Sep 09
wellsific's picture

In Actuality, Not Reality

Editor's Note: Wells Mundell-Wood has been writing for Young Writers Project since she was 9, in 4th grade. This is one of the pieces she wrote when she was in 5th grade. She performed it at the Brattleboro Literary Festival, and it was published in YWP's Anthology 6.

Posted 12/04/2013
Some might say you really did leave us;
lost in the fulgurating flames,
ashes burnt to a crisp soaked with teardrops. 
Others might say you're still there,
but only breached in small fractions like 
your good ol' pumpkin pie. 
Your deathbed didn't bother me much. 
Because in actuality
but not necessarily reality 
you're still right there in front of me, 
greeting me in the TV room with 
that crooked smile that always seems to light up the sky. 
With your
beautiful, round dimples 
greeting me everytime 
you utter the words,
Audio download:
Jan 12

Graveyard Games by Erin Lashway

If I was a child I would run away,

Back to the graveyard of games.

And the windswept crevices of my broken mind

Would whisper light prints of the day.

The mountain would silence my footfall,

And the snow would conceal my tracks.

The free horse would leap when I patted his cheek

And I would ride away on his back.


If I was a child I’d pack up my things

If only to run from myself.

And the death toll would shrink,

To the forest I’d slink,
Sep 10

Looking through the Eyes of Asperger's

This was written and recorded by a 7th grader at Brattleboro Area Middle School as the conclusion of his 'This I believe' assignment in 2011. All work was done in a digital classroom. Many students learned, for the first time, how this student, who they'd known for years, was different. This piece ended up in YWP's Anthology that year and the student read his piece to a packed, rivetted audience.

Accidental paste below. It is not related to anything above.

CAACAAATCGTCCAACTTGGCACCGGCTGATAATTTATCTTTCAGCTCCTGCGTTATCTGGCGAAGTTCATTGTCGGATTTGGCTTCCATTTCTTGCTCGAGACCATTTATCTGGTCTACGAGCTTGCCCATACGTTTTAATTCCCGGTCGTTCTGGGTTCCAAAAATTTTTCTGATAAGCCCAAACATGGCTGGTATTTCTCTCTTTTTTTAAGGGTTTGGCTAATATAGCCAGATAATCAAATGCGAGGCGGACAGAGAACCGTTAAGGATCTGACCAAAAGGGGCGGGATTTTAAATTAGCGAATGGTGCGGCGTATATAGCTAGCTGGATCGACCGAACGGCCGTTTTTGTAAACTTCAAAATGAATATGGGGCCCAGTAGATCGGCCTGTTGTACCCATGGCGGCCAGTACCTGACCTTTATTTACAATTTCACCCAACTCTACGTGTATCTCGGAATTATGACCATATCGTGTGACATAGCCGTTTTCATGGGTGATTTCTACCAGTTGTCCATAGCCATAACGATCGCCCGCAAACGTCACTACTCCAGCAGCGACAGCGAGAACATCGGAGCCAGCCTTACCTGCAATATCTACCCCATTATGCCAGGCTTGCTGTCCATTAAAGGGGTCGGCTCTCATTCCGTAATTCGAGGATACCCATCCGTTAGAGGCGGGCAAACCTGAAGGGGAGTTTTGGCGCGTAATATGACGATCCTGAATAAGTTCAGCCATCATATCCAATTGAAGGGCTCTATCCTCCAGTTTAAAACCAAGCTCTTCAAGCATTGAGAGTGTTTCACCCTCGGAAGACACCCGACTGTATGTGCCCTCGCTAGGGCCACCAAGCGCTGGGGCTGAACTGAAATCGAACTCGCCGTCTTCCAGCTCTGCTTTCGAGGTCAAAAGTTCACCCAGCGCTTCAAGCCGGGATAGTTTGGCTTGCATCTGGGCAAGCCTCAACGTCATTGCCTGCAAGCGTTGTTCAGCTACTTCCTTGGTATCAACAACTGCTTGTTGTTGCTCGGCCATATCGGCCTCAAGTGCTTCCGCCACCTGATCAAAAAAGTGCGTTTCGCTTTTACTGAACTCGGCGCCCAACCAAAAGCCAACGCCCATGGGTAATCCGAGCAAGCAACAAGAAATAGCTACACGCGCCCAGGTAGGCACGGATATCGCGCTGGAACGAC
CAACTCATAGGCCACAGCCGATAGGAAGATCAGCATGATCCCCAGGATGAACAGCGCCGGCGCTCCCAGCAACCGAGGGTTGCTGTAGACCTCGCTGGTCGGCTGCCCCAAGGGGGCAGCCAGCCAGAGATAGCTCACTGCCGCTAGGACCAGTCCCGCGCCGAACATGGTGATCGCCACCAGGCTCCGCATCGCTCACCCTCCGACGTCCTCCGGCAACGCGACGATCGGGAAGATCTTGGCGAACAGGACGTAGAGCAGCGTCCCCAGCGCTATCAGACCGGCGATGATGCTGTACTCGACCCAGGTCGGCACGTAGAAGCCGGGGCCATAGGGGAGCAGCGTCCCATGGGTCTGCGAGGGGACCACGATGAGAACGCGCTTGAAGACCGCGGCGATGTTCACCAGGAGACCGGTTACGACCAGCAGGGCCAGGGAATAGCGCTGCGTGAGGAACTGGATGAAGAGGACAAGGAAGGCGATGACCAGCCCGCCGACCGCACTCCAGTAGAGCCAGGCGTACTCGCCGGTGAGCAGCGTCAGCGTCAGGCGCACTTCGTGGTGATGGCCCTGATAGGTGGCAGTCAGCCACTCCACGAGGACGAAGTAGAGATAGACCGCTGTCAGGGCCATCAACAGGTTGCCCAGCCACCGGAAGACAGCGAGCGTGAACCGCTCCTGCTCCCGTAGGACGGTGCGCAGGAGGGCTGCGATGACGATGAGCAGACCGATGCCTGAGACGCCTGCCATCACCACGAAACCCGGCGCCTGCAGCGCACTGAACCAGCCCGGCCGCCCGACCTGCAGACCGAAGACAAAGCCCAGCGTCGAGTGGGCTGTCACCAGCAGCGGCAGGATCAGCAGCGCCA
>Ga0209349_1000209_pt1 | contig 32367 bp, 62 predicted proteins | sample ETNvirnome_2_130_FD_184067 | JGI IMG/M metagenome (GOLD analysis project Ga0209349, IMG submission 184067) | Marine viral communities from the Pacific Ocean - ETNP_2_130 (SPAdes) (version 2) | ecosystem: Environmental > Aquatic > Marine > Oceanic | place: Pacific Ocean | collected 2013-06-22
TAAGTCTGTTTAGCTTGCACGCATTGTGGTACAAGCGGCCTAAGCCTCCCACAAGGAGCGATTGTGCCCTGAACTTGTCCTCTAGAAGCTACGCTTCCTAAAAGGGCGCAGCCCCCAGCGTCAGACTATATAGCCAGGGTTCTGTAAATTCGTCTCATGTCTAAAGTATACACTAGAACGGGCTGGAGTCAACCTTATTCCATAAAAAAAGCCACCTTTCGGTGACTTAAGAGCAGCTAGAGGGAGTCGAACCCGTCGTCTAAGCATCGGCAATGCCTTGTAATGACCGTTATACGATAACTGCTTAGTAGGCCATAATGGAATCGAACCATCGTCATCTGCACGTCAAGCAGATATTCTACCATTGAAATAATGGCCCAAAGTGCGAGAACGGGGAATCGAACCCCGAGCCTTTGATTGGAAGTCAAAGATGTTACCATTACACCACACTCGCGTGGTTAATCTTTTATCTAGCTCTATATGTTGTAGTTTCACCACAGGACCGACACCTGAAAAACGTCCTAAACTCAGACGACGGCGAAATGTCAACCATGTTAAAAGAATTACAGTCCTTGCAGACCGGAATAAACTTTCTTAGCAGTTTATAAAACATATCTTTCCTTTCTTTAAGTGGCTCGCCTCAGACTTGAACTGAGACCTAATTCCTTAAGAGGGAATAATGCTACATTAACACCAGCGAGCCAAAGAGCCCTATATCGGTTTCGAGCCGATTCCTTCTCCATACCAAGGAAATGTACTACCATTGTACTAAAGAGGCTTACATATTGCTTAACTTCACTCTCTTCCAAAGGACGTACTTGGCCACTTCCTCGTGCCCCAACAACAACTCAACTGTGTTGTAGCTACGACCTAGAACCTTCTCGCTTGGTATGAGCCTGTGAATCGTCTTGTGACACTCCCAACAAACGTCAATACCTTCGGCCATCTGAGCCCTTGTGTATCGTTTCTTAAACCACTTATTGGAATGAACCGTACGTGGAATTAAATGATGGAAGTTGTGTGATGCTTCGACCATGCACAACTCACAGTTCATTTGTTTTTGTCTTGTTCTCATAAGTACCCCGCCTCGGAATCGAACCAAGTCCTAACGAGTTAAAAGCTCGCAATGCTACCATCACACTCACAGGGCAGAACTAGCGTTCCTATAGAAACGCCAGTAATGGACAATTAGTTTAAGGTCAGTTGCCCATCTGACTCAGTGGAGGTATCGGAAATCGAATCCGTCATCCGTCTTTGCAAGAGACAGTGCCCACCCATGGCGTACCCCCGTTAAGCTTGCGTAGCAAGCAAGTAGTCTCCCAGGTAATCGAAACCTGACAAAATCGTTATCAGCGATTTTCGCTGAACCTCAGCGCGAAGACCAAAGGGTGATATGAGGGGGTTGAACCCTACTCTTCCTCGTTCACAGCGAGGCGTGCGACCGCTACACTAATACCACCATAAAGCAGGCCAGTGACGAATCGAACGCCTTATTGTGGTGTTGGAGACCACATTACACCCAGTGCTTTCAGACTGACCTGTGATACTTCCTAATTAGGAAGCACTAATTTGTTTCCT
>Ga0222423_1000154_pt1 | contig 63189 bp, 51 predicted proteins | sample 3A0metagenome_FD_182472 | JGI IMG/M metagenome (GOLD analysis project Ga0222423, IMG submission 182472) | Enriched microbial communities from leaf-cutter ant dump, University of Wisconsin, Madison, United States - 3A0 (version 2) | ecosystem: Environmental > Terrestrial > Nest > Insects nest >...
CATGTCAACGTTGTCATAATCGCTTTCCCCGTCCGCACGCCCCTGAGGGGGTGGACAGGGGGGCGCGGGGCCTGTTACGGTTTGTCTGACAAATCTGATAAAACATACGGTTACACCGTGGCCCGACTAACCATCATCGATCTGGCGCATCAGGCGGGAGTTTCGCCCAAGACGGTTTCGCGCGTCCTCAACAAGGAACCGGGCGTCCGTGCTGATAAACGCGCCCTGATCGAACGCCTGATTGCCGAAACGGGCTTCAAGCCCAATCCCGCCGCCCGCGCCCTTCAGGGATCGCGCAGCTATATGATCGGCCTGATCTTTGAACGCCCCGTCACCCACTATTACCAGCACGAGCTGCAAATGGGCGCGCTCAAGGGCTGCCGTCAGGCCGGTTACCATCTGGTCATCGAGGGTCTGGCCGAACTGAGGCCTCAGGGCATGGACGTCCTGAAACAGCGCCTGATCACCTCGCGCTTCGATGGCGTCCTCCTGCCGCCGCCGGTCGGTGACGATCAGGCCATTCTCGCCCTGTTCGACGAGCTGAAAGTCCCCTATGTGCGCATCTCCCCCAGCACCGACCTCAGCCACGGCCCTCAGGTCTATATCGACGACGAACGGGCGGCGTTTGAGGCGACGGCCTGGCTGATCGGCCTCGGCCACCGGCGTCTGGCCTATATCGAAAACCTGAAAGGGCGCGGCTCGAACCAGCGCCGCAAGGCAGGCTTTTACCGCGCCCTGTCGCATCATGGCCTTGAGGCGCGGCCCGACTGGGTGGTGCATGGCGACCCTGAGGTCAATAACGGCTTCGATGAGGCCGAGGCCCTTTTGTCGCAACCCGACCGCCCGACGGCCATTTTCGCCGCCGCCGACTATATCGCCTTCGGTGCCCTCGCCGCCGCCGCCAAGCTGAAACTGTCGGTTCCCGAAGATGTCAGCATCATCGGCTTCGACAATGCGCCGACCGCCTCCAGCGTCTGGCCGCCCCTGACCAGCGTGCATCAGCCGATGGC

Aug 20

First Night

On Dec 31, 2009, seven very cold poets donned silly hats and performed a group slam in City Hall Park in Burlington. Our prompt was "What will the world be like in 100 years?" We wrote frantically for a month, developed characters, incorporated 6-word stories from other users, shot drafts back and forth, and memorized our parts in time for First Night. The seven of us-- Nick, Bridget, Baily, Anna, Sossina (Sauce), Georgia, and Liz-- each adopted the voice of a different character, such as the Ditz, the Salesman, the Artist...
Aug 19


by Scott Mechler


Aug 19

Nonsuch and Noway

by Sossina Gutema

Touching you was not supposed to
erupt blue
nor spin heat into sky dew- light
the air with smokey residue.
Touching you was not supposed to
draw me
struggling to breathe, into your
every stolen moment and see
with every stolen glance
a future chartered by the nuance of your
tone or the influx of your rhyme
skating over ice left from distances crossed
with the complexity of time and space
ceasing to be
and between us only sky and sea
and rain painting grounds the colours
Aug 19


by Sossina Gutema

A poem, for me, begins with a line.
And from there, for me, it grows
from a word to a phrase to rhyme;
from a seed to a stem to a rose.

And from there, for me, it grows
& when you inhale, you breathe
from a seed to a stem to a rose
a million years of history.

& when you inhale, you breathe
Aug 19

There Are Butterflies

by Sossina Gutema

There are butterflies
brushing the tips of
they catch whisper winds and swing
into the heavenless
skies. Can you see the
gold left over by the monday sunshine?
Can't you taste it in
the crevasses of Tuesday

I can.

There are line breaks
on my hands today. I've drawn them
with a tempered pen and